Jeb Byers, an associate professor in the Odum School of Ecology, constantly strives to get students of all majors involved in research.
Where did you earn degrees and what are your current responsibilities at UGA?
I earned my B.S. in zoology from Duke University and my Ph.D. in ecology, evolution and marine biology from University of California, Santa Barbara. I am currently an associate professor of ecology in the Odum School of Ecology, where I have teaching and research responsibilities as well as some administrative duties, including serving as the coordinator of our graduate program.
When did you come to UGA and what brought you here?
I came to UGA in 2008. I was enticed by the focused attention and excitement on ecology in the Odum School and in supporting departments on campus. The breadth of research at UGA in the life sciences is quite stunning. There is an incredible number of excellent-caliber colleagues here with whom to collaborate. As a personal bonus, I grew up in the southern Appalachians, so it was fun to return to this neck of the woods.
What are your favorite courses and why?
“Ecology” (ECOL 3500) and “Ecosystems of the World” (ECOL 3880H). “Ecology” is fun because it is a required class for life science majors. I love being able to show students with other career interests how ecology is applicable to them. “Ecosystems of the World” is great fun because it is an Honors course with a smaller class size, so it engenders itself to a great classroom dynamic and interactions with students.
What interests you about your field?
Figuring out how the world works interests me. Mostly I work in areas of marine biology, and this is a topic that always has captivating species and topics to pursue.
What are some highlights of your career at UGA?
Last spring I was awarded the Richard B. Russell Award for Excellence in Undergraduate Teaching. This was truly a great honor recognizing the part of my job that really invigorates me—making light bulbs go off in students’ heads. I have had four active National Science Foundation grants in the last four years, which reflects the great interactive group of colleagues here and the rich natural system in which to work on the Georgia coast.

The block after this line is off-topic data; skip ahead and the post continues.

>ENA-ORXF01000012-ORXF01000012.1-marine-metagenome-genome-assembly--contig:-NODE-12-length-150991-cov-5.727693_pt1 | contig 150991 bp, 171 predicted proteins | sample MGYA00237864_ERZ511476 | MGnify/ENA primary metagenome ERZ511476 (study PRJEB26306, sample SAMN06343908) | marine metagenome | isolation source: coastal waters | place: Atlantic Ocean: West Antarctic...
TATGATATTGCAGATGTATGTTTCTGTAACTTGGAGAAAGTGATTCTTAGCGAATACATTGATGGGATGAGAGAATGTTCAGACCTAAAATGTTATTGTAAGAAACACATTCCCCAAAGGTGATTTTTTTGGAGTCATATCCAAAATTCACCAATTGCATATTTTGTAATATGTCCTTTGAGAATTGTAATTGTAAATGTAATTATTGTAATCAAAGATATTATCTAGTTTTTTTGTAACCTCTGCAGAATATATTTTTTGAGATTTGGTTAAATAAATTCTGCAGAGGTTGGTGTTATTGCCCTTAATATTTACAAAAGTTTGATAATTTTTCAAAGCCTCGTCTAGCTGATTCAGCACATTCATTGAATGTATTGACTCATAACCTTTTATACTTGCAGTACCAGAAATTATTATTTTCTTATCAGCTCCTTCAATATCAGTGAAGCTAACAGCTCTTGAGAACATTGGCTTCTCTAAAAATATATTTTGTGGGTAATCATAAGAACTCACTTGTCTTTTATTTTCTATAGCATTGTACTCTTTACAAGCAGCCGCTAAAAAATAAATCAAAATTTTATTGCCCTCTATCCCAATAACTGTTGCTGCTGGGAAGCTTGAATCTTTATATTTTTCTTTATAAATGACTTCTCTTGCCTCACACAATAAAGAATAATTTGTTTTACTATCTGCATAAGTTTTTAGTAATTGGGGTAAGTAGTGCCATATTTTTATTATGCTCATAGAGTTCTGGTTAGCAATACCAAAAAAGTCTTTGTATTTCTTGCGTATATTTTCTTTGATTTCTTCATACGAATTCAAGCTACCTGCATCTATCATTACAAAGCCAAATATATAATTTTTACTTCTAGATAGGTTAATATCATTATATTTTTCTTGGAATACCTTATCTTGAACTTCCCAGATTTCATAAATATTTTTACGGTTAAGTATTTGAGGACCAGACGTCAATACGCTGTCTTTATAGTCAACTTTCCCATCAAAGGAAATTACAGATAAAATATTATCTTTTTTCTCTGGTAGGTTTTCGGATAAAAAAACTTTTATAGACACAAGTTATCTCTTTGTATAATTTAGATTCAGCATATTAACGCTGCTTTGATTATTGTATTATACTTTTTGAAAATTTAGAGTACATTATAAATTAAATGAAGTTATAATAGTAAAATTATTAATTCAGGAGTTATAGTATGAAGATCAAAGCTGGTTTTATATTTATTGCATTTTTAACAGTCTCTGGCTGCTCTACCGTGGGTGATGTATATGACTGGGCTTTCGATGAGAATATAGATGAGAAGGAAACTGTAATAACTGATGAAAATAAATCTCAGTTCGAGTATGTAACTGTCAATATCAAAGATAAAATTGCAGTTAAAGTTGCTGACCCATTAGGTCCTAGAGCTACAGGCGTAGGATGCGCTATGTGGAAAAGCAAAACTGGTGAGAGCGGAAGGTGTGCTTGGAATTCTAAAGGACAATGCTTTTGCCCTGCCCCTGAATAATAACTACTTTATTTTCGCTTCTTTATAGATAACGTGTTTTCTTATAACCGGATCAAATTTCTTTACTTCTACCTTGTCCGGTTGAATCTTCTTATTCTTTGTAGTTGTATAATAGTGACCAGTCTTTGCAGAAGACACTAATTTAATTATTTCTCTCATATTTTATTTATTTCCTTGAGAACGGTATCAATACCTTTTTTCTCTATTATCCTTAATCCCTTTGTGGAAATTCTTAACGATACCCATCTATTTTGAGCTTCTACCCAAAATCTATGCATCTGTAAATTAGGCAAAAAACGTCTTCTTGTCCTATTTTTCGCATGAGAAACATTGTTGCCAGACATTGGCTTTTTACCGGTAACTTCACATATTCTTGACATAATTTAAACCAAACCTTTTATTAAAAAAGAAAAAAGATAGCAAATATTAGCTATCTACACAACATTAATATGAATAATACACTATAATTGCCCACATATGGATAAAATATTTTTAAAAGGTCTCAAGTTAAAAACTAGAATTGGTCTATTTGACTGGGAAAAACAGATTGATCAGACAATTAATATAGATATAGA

How does your research or scholarship inspire your teaching, and vice versa?
I constantly strive to get my undergrads involved in my research. I have up to eight to 10 undergraduate students working in my lab. At a larger scale, I use the lab section of courses to get students understanding the process of collecting their own data for analysis and write-up.
Describe your ideal student.
A student who has a deep curiosity, an intellectual edge and a cooperative attitude. It is important for the student to be driven, to be a good listener (to take advice well) and to be a team player.
Favorite place to be/thing to do on campus is…
Meeting on campus with my students is one of the most intellectually satisfying things to do (the courtyard in Ecology is a particularly good spot). The State Botanical Garden of Georgia is a fantastic oasis for meetings or walks.
Beyond the UGA campus, I like to…
Spend time with my family. With three young kids, there is never a dull moment.
“At the Water’s Edge: Fish with Fingers, Whales with Legs, and How Life Came Ashore but then Went Back to Sea,” by Carl Zimmer (the best science writer currently practicing). Zimmer explicates the most important and unifying concept in biology—evolution—in incredibly lucid and compelling detail using a topic (marine fish and mammals) that excites everyone.
Proudest moment at UGA?
When two of my graduate students landed National Science Foundation predoctoral fellowships in back to back years. These fellowships are one of the most prestigious awards a graduate student can win.